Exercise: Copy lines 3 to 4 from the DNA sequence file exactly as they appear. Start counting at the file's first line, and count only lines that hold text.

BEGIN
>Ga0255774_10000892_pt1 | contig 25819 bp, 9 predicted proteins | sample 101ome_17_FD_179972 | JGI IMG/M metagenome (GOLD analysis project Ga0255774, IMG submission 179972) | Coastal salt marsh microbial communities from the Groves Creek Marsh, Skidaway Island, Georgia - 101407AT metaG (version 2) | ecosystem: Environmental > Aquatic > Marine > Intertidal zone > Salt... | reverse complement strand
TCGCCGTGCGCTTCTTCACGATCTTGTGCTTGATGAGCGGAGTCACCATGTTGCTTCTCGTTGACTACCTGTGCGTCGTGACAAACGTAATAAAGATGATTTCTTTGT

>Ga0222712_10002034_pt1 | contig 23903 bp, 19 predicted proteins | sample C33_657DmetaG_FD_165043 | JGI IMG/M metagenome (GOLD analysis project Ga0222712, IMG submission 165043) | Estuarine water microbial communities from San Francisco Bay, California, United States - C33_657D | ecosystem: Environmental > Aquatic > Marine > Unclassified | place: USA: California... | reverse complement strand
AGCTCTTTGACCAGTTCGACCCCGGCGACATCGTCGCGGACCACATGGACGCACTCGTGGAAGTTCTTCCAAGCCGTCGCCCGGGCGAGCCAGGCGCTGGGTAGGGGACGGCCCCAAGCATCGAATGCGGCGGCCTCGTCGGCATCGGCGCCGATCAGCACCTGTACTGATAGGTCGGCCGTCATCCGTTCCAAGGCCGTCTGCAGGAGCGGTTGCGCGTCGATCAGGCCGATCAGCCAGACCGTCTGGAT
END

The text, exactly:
>Ga0222712_10002034_pt1 | contig 23903 bp, 19 predicted proteins | sample C33_657DmetaG_FD_165043 | JGI IMG/M metagenome (GOLD analysis project Ga0222712, IMG submission 165043) | Estuarine water microbial communities from San Francisco Bay, California, United States - C33_657D | ecosystem: Environmental > Aquatic > Marine > Unclassified | place: USA: California... | reverse complement strand
AGCTCTTTGACCAGTTCGACCCCGGCGACATCGTCGCGGACCACATGGACGCACTCGTGGAAGTTCTTCCAAGCCGTCGCCCGGGCGAGCCAGGCGCTGGGTAGGGGACGGCCCCAAGCATCGAATGCGGCGGCCTCGTCGGCATCGGCGCCGATCAGCACCTGTACTGATAGGTCGGCCGTCATCCGTTCCAAGGCCGTCTGCAGGAGCGGTTGCGCGTCGATCAGGCCGATCAGCCAGACCGTCTGGAT